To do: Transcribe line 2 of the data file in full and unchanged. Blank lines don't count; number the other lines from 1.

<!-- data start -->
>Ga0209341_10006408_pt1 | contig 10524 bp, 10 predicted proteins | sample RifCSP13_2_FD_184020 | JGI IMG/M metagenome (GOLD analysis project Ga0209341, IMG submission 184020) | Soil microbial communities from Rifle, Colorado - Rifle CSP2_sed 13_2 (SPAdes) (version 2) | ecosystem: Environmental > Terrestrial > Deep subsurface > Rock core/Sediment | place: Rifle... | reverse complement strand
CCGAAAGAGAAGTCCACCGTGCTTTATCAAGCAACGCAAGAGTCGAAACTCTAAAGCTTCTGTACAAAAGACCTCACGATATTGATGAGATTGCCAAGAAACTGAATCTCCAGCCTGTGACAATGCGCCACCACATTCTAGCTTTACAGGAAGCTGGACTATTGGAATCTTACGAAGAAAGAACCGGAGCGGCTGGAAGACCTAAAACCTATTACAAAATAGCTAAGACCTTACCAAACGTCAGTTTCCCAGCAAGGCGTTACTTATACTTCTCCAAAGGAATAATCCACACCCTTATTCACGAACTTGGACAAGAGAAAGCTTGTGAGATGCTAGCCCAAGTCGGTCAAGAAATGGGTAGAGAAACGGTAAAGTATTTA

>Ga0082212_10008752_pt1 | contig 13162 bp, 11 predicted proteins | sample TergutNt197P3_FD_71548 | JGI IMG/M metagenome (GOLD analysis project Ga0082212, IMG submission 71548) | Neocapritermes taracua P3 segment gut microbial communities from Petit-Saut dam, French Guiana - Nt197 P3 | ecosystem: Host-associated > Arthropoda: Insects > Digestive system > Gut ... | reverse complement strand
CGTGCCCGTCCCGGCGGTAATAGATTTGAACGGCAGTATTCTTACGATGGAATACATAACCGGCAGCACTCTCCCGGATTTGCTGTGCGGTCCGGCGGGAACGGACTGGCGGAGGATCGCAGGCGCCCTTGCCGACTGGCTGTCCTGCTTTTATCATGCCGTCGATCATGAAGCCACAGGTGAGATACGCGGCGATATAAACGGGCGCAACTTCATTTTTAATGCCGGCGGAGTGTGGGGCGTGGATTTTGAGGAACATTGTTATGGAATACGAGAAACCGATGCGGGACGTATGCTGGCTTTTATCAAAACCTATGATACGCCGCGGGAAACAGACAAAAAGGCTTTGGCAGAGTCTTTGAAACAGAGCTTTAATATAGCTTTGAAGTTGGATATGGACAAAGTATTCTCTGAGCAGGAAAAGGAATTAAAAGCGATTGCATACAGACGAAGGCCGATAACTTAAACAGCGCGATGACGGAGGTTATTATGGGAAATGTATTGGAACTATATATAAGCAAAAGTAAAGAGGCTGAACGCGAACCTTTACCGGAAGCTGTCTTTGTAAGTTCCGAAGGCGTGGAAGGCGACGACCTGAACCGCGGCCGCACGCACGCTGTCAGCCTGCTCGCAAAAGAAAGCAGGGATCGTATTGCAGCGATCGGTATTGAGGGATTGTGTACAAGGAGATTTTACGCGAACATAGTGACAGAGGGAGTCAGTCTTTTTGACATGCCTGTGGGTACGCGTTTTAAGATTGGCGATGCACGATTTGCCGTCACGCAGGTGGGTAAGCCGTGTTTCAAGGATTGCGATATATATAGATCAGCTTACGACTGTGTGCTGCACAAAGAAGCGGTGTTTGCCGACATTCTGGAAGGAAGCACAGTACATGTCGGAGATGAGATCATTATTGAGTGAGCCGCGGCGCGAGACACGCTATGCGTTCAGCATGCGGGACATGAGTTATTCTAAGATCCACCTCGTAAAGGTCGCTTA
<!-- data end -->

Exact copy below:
CCGAAAGAGAAGTCCACCGTGCTTTATCAAGCAACGCAAGAGTCGAAACTCTAAAGCTTCTGTACAAAAGACCTCACGATATTGATGAGATTGCCAAGAAACTGAATCTCCAGCCTGTGACAATGCGCCACCACATTCTAGCTTTACAGGAAGCTGGACTATTGGAATCTTACGAAGAAAGAACCGGAGCGGCTGGAAGACCTAAAACCTATTACAAAATAGCTAAGACCTTACCAAACGTCAGTTTCCCAGCAAGGCGTTACTTATACTTCTCCAAAGGAATAATCCACACCCTTATTCACGAACTTGGACAAGAGAAAGCTTGTGAGATGCTAGCCCAAGTCGGTCAAGAAATGGGTAGAGAAACGGTAAAGTATTTA